This module provides 8th grade middle school students a basic understanding of the atomic structure. With the knowledge evolution of the atom structure, modern sciences and technologies, particularly nanoscience and nanotechnology, have been revolutionarily advanced. In this module development the structure of an atom and its constituents will be demonstrated with the help of the 3D visualization and hands-on activities.
In this activity, students work in groups to draw molecules showing the individual atoms in a chemical formula.
This activity was created as a result of the ALEX Resource Development Summit.
This activity can be used as an introduction to atomic structure. Students will be given several sealed envelopes and asked to use their senses to identify the objects inside. Students aren't allowed to open the envelopes, but they may use any of their senses to figure out what is inside. The teacher can compare this activity with the discovery of the atom and its structure.
This activity is a result of the ALEX Resource Development Summit.
This activity should be used as an Engage activity. The students will recall a jigsaw puzzle has pieces that connect in a certain way. Each piece of the puzzle is unique. The pieces fit together by sharing tabs with other pieces. Once the puzzle has been completed, it looks very different from all the pieces that were used to create it. Like the pieces of a puzzle, atoms can join together and form a compound by sharing electrons.
This activity results from the ALEX Resource Development Summit.
During this before activity, the students' prior knowledge will be assessed and activated by completing an ABC brainstorm of matter using the Alphabet Organizer tool. The digital tool allows the student to create an alphabet chart or book using words and pictures. The students can have voice and choice by choosing to create an alphabet chart with five words per letter or with a word, note, and picture for each letter. When the project is complete, the students can save their work, print their work, or share their work through an e-mail link. This web tool requires a computer with internet access and Adobe Flash Player.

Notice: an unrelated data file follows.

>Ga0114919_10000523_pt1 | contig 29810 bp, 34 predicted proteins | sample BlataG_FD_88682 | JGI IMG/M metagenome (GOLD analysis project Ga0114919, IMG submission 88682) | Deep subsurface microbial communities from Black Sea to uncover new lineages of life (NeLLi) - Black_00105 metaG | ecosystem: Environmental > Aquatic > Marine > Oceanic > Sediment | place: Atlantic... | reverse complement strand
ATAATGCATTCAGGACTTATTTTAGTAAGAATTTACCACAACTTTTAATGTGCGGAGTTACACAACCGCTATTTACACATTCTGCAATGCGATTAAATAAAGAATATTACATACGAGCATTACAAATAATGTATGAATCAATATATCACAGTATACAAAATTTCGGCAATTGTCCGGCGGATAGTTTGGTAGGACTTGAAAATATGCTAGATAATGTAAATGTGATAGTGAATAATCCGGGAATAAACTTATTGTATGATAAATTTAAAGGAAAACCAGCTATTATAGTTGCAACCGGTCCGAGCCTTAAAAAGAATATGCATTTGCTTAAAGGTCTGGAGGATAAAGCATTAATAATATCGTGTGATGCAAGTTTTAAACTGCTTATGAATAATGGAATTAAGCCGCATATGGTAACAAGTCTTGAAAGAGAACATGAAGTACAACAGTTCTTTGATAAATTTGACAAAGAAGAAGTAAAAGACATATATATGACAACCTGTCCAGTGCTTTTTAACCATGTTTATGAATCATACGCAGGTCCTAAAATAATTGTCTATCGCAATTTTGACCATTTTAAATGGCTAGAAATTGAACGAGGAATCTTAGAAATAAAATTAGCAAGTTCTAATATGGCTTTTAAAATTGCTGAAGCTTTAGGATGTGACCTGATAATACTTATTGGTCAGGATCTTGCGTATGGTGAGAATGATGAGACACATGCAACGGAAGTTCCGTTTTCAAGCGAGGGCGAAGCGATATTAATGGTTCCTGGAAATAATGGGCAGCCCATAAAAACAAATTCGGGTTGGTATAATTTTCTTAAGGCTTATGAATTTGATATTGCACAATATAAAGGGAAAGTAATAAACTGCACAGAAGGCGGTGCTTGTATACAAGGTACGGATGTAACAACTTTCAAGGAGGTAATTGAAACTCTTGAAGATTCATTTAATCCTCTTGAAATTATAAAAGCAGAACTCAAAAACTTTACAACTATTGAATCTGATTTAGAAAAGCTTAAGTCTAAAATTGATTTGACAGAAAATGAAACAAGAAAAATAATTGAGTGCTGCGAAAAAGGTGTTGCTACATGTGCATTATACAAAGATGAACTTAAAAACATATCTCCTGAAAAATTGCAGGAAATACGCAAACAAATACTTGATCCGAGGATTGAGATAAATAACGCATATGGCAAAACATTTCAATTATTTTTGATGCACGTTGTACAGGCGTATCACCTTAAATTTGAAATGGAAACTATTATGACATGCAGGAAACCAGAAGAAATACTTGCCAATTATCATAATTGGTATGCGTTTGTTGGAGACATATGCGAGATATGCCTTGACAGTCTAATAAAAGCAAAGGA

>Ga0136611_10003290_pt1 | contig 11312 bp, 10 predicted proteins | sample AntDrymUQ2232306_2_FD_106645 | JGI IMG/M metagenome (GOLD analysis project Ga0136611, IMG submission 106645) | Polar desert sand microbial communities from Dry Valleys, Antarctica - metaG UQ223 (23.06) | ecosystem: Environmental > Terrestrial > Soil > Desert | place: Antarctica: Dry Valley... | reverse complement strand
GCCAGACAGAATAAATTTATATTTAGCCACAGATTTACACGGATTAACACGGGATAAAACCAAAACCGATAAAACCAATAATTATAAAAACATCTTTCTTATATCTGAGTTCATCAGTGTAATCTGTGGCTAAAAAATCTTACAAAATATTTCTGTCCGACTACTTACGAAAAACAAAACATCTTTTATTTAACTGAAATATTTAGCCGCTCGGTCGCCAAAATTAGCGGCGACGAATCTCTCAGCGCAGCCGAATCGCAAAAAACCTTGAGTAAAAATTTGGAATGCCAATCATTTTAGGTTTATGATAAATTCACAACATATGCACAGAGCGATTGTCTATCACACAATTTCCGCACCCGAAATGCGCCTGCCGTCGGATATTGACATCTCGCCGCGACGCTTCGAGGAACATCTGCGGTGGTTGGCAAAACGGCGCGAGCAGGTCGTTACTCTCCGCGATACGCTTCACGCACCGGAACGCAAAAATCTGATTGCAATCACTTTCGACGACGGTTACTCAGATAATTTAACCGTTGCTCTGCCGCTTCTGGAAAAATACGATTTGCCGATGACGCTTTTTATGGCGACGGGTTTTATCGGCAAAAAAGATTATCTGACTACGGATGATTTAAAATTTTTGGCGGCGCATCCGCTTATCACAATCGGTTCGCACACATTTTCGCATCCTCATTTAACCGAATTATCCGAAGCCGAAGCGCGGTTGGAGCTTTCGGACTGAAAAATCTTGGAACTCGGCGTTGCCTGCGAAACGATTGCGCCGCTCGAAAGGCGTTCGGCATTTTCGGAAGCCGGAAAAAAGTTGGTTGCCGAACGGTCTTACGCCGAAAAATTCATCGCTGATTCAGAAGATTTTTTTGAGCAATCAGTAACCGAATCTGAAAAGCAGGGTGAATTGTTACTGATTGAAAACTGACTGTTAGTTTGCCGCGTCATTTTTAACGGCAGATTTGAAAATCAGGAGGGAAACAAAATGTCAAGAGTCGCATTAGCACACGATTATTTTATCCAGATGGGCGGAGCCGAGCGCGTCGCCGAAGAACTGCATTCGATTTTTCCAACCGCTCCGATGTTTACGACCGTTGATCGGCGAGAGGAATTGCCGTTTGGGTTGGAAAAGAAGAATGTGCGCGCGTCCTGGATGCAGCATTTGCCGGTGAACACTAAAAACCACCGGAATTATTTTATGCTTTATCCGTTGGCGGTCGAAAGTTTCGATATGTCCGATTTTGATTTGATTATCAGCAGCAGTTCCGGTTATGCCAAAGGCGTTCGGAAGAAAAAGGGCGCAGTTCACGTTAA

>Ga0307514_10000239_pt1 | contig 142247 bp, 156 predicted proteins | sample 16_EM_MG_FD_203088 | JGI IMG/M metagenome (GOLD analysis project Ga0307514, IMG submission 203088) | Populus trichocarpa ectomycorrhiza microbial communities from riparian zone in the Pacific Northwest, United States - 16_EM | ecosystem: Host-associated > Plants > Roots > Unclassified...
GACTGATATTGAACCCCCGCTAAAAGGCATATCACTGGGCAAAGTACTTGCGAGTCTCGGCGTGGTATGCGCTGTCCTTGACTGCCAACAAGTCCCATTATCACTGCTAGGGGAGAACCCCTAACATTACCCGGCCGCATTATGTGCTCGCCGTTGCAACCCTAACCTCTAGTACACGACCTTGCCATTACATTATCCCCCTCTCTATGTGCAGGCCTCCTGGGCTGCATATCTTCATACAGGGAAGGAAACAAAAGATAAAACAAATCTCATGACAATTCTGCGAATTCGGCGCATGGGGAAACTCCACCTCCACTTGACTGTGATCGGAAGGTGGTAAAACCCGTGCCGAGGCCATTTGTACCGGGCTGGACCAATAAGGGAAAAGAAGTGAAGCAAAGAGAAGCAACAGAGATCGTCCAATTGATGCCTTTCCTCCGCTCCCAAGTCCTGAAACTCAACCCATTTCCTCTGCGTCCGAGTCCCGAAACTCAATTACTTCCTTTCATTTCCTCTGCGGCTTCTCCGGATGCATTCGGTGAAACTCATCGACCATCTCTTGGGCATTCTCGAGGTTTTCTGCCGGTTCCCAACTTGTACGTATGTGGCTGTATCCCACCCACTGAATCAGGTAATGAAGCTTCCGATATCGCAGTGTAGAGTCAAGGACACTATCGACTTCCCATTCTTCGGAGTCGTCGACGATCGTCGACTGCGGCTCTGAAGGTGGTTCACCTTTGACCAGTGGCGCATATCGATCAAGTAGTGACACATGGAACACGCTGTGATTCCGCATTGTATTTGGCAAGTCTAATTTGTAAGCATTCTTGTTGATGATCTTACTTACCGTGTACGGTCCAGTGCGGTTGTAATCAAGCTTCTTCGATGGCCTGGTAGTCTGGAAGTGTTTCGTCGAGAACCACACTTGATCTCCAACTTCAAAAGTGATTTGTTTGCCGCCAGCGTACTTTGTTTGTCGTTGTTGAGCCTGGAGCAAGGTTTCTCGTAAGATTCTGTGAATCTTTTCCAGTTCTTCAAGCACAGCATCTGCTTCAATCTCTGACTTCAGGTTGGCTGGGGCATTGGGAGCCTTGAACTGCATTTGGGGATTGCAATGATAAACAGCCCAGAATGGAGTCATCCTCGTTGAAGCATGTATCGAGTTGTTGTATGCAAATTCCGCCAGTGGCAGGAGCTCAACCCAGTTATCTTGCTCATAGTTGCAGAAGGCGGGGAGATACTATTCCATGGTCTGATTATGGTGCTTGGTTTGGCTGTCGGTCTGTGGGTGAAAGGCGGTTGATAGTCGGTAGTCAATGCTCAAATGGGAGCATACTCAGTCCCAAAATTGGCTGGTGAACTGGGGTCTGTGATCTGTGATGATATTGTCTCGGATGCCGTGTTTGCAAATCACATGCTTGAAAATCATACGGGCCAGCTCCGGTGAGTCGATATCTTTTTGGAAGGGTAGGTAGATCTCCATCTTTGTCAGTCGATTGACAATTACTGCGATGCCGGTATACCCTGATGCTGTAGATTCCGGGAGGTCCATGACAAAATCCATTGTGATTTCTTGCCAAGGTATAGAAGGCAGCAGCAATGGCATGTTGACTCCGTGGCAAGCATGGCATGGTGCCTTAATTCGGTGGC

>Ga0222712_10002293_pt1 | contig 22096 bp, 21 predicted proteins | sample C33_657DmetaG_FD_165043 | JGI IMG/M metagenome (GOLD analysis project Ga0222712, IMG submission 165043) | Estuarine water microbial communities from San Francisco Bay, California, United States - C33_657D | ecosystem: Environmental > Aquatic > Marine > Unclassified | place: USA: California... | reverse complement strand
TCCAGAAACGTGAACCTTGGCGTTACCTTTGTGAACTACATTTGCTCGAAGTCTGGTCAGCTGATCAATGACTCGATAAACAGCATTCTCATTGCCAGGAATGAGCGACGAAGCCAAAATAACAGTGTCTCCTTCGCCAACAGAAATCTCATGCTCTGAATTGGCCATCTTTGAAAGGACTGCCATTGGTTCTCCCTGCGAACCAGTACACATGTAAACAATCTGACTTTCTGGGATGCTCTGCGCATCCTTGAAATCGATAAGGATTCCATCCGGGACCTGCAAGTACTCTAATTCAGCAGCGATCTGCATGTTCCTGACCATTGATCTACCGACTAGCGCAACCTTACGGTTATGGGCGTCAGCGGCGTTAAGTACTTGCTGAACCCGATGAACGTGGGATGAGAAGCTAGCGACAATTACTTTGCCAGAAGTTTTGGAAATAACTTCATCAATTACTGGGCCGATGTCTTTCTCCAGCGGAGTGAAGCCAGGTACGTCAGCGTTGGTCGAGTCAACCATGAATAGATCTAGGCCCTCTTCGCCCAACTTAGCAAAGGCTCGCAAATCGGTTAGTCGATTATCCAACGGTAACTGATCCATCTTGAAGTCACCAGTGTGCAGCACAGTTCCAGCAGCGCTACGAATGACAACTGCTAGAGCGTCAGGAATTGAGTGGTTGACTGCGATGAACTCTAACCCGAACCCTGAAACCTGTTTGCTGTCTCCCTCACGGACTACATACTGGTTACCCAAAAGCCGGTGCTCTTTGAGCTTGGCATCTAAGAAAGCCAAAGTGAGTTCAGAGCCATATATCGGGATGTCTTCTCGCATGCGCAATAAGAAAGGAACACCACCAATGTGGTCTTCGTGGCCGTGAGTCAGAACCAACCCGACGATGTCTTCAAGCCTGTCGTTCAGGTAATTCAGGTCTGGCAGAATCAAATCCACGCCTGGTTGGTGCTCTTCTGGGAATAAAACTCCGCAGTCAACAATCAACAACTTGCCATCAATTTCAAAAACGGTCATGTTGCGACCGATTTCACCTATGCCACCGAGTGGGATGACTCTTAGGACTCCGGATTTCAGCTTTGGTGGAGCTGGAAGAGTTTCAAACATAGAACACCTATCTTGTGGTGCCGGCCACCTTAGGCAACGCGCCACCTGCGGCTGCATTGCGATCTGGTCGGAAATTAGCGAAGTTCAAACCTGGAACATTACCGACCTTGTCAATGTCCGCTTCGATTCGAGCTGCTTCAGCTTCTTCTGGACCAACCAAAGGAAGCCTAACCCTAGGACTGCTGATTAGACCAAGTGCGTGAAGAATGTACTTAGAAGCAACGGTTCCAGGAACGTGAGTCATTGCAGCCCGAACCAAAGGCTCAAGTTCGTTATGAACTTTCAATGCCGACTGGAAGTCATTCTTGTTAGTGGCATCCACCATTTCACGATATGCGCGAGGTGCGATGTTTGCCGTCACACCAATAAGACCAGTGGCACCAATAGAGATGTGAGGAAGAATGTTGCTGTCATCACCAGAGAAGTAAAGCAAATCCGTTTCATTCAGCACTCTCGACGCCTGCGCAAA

This activity was created as a result of the GAP Resource Summit.
In this lesson, students discuss the meaning of “chemistry” and “matter.” Students investigate a drop of water hanging from a dropper and drops of water beading up on wax paper. They also look at a molecular animation that models the motion of water molecules. Students are introduced to the idea that matter is made up of extremely tiny particles that are attracted to one another.
In this lesson, students add food coloring to hot and cold water to see whether heating or cooling affects the speed of water molecules. Students watch molecular model animations to see the effect of heating and cooling on the molecules of a liquid. Students will also draw their own molecular model.
In this lesson, students will look closely at the parts of a thermometer. After placing a thermometer in hot and cold water, students will look at molecular model animations of the liquid in a thermometer. Students will then draw a model of the molecules of a thermometer after it has been placed in hot and then cold water.
In this lesson, students will see a demonstration with a metal ball and ring showing that heat causes atoms to spread a little further apart. They will also see that cooling solid causes the atoms to get a little closer together. The same rules they have discovered about liquids also apply to solids. Based on their observations students will describe, on the molecular level, how heating and cooling affect the motion of atoms in a solid.